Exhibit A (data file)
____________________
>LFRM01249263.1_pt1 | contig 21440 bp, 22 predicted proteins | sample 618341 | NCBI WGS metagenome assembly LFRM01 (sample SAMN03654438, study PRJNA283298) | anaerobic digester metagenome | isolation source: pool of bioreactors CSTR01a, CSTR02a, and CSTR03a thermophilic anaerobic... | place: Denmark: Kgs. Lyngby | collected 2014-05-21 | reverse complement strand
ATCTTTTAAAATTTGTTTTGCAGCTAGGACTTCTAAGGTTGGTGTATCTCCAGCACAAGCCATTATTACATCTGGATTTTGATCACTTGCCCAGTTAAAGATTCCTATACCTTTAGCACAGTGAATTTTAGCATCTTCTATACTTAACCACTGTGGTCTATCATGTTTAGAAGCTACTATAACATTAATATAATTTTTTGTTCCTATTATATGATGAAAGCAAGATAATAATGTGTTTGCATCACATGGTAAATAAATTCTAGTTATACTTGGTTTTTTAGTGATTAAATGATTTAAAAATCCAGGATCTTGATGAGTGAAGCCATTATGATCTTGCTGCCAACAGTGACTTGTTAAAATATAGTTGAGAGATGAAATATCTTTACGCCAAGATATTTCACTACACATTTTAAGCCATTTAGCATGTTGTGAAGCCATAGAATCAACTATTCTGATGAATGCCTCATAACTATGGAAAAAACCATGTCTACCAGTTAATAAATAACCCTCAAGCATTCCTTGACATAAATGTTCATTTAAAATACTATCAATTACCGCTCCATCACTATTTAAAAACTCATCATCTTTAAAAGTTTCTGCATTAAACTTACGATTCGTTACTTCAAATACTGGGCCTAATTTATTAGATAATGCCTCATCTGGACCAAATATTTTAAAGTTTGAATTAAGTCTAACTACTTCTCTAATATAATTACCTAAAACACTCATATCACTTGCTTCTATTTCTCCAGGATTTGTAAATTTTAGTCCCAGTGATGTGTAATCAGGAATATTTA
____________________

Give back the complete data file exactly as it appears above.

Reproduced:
>LFRM01249263.1_pt1 | contig 21440 bp, 22 predicted proteins | sample 618341 | NCBI WGS metagenome assembly LFRM01 (sample SAMN03654438, study PRJNA283298) | anaerobic digester metagenome | isolation source: pool of bioreactors CSTR01a, CSTR02a, and CSTR03a thermophilic anaerobic... | place: Denmark: Kgs. Lyngby | collected 2014-05-21 | reverse complement strand
ATCTTTTAAAATTTGTTTTGCAGCTAGGACTTCTAAGGTTGGTGTATCTCCAGCACAAGCCATTATTACATCTGGATTTTGATCACTTGCCCAGTTAAAGATTCCTATACCTTTAGCACAGTGAATTTTAGCATCTTCTATACTTAACCACTGTGGTCTATCATGTTTAGAAGCTACTATAACATTAATATAATTTTTTGTTCCTATTATATGATGAAAGCAAGATAATAATGTGTTTGCATCACATGGTAAATAAATTCTAGTTATACTTGGTTTTTTAGTGATTAAATGATTTAAAAATCCAGGATCTTGATGAGTGAAGCCATTATGATCTTGCTGCCAACAGTGACTTGTTAAAATATAGTTGAGAGATGAAATATCTTTACGCCAAGATATTTCACTACACATTTTAAGCCATTTAGCATGTTGTGAAGCCATAGAATCAACTATTCTGATGAATGCCTCATAACTATGGAAAAAACCATGTCTACCAGTTAATAAATAACCCTCAAGCATTCCTTGACATAAATGTTCATTTAAAATACTATCAATTACCGCTCCATCACTATTTAAAAACTCATCATCTTTAAAAGTTTCTGCATTAAACTTACGATTCGTTACTTCAAATACTGGGCCTAATTTATTAGATAATGCCTCATCTGGACCAAATATTTTAAAGTTTGAATTAAGTCTAACTACTTCTCTAATATAATTACCTAAAACACTCATATCACTTGCTTCTATTTCTCCAGGATTTGTAAATTTTAGTCCCAGTGATGTGTAATCAGGAATATTTA